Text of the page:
During the Christmas holidays Fernande Aubé, while suffering from the ravages of cancer, kept herself busy playing Sudoku as she lay in a hospital bed in Hull, Quebec. The former teacher also lined several of the pages of the puzzle book with her last will and testament, with instructions that had changed the notarized will she had signed in 1991.
“Please accept my apologies with all the paperwork I have left you,” wrote Aubé, who gave the document to a nurse with instructions to pass it on to Aubé’s daughter Gina before she passed away on Christmas Eve in 2007. “I have been thinking of doing it for months but destiny was quicker than me.”
The children were not so forgiving. Her two daughters launched a suit against their brother, seeking to confirm the legitimacy of the Sudoku will. The notarized will favoured Aube’s son Dany, leaving him with the rights, titles and interests of her registered retirement plans and pension plans, and fifty percent of the remaining estate, with the rest split up between her two daughters. The Sudoku will, however, evenly split up her estate, and left instructions on what to do about her house and bills, and noted that her van needed some work on its brakes.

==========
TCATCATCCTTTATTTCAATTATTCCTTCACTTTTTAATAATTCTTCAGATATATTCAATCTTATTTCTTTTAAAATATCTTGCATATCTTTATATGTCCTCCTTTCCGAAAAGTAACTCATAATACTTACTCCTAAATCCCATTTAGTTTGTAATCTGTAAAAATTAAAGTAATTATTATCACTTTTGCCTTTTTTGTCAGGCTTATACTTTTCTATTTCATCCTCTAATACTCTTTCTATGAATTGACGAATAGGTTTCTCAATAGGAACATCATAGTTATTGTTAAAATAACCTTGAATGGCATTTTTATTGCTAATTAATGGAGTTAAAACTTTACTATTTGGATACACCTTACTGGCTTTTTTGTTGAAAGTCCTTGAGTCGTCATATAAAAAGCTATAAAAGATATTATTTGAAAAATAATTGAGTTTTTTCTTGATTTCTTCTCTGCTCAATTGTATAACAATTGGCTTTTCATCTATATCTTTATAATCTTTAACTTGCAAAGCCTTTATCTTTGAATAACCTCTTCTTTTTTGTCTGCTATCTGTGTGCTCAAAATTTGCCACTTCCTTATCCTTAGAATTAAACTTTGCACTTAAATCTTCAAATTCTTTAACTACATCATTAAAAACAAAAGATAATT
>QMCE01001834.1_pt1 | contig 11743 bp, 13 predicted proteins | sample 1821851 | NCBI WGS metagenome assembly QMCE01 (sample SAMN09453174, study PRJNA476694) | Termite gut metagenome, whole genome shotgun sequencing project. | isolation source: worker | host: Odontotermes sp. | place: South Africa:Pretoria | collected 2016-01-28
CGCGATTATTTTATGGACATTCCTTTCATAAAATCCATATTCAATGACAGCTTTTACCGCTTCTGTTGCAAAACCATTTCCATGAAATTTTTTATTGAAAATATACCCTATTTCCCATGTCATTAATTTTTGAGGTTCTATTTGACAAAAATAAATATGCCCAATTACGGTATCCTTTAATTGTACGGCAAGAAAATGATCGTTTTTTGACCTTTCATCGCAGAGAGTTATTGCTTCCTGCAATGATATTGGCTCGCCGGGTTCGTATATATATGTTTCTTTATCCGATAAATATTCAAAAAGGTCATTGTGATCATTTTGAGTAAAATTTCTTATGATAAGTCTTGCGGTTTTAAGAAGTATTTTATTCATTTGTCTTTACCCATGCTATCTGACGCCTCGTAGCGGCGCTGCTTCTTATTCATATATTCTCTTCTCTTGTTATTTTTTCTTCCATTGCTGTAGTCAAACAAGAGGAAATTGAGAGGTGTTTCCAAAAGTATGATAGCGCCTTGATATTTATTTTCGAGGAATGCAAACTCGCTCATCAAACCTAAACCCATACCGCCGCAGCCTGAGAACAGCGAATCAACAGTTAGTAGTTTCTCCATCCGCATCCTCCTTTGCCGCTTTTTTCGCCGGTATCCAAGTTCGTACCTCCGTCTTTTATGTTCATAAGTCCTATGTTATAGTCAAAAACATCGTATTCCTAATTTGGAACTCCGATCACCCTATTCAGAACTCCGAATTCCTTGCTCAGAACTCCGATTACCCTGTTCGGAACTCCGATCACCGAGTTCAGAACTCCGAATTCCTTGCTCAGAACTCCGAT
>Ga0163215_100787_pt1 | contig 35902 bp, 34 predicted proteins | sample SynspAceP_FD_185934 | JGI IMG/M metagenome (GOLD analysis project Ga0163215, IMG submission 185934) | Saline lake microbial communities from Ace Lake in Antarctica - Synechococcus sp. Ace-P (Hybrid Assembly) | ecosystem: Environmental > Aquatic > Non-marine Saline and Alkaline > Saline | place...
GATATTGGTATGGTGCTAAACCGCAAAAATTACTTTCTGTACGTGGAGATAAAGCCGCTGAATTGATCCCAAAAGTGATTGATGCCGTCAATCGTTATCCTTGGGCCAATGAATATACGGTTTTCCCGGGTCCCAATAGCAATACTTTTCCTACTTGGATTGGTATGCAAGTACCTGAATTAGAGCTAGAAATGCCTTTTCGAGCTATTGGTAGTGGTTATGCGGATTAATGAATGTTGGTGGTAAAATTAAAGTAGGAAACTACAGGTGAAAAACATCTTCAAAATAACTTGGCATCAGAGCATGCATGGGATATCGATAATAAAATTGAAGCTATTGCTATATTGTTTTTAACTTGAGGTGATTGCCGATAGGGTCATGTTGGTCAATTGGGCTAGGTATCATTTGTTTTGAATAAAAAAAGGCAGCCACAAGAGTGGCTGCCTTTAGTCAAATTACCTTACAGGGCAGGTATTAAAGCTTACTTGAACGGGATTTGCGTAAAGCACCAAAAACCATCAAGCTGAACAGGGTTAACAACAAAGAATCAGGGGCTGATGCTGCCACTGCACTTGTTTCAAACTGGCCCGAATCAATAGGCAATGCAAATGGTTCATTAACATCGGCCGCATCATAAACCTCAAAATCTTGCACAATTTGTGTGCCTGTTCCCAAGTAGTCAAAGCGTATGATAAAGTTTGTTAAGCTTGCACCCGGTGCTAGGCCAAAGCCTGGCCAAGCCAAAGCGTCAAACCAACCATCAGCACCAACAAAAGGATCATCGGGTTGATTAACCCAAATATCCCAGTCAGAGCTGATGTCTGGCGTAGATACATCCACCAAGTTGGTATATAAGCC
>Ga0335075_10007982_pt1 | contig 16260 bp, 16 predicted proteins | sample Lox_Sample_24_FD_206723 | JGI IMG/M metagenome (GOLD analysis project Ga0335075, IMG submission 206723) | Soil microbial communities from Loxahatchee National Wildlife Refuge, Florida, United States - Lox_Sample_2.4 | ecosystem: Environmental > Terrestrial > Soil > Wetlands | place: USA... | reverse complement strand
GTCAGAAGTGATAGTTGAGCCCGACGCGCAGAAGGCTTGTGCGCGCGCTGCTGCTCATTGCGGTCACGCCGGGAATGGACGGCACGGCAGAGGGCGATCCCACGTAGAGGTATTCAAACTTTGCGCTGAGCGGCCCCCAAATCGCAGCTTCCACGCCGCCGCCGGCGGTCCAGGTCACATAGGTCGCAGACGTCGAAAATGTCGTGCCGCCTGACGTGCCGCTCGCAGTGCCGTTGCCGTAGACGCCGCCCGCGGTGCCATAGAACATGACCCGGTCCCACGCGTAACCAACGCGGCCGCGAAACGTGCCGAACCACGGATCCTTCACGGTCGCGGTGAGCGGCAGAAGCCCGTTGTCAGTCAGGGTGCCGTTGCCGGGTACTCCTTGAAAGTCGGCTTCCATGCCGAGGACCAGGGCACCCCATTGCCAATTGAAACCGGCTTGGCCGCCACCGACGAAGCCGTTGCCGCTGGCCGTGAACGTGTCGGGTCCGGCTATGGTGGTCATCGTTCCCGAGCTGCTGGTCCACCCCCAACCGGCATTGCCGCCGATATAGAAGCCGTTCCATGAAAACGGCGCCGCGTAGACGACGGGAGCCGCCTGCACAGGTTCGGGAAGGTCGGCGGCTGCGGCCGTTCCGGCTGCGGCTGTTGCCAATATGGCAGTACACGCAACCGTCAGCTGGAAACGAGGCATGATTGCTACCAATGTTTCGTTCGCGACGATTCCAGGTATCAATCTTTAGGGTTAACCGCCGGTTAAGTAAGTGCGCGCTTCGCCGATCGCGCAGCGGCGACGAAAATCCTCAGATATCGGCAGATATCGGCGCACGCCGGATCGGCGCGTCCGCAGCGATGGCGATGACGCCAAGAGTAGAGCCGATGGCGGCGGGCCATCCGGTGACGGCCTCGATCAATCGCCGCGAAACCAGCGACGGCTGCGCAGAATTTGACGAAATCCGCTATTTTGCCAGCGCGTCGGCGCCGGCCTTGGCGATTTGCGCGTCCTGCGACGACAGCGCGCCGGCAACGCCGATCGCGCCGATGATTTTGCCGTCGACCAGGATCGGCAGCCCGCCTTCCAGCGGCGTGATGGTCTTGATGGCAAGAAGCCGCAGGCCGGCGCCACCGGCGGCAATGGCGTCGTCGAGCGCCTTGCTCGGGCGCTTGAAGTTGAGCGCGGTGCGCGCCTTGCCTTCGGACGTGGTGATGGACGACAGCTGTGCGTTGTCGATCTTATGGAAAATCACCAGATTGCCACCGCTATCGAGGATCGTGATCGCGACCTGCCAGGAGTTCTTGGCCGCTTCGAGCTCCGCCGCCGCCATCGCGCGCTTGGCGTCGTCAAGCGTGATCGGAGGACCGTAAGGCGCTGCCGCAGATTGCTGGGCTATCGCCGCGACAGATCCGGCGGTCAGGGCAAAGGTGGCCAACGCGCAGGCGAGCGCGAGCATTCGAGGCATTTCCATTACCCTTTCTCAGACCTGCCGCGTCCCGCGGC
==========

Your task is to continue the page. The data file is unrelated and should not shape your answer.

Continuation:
Quebec Superior Court Justice Martin Bédard ruled in Aubé (Succession d’), 2009 QCCS 568, that there was no reason to question Aube’s mental health as she expressed her final wishes in an organized, detailed manner.
Informed by Kaouk (Succession de) c. Kaouk, Judge Bédard held that the Sudoku will fulfilled all three conditions that need to be fulfilled in order for a holograph will to be deemed as legitimate as per s.714 of the Quebec Civil Code. That is, a holograph will or a will made in the presence of witnesses that does not meet all the requirements of that form is valid nevertheless if it meets the essential requirements thereof and if it unquestionably and unequivocally contains the last wishes of the deceased.
Aubé’s last directive was telling: “Love each other. Don’t be bitter. I love you still very much.”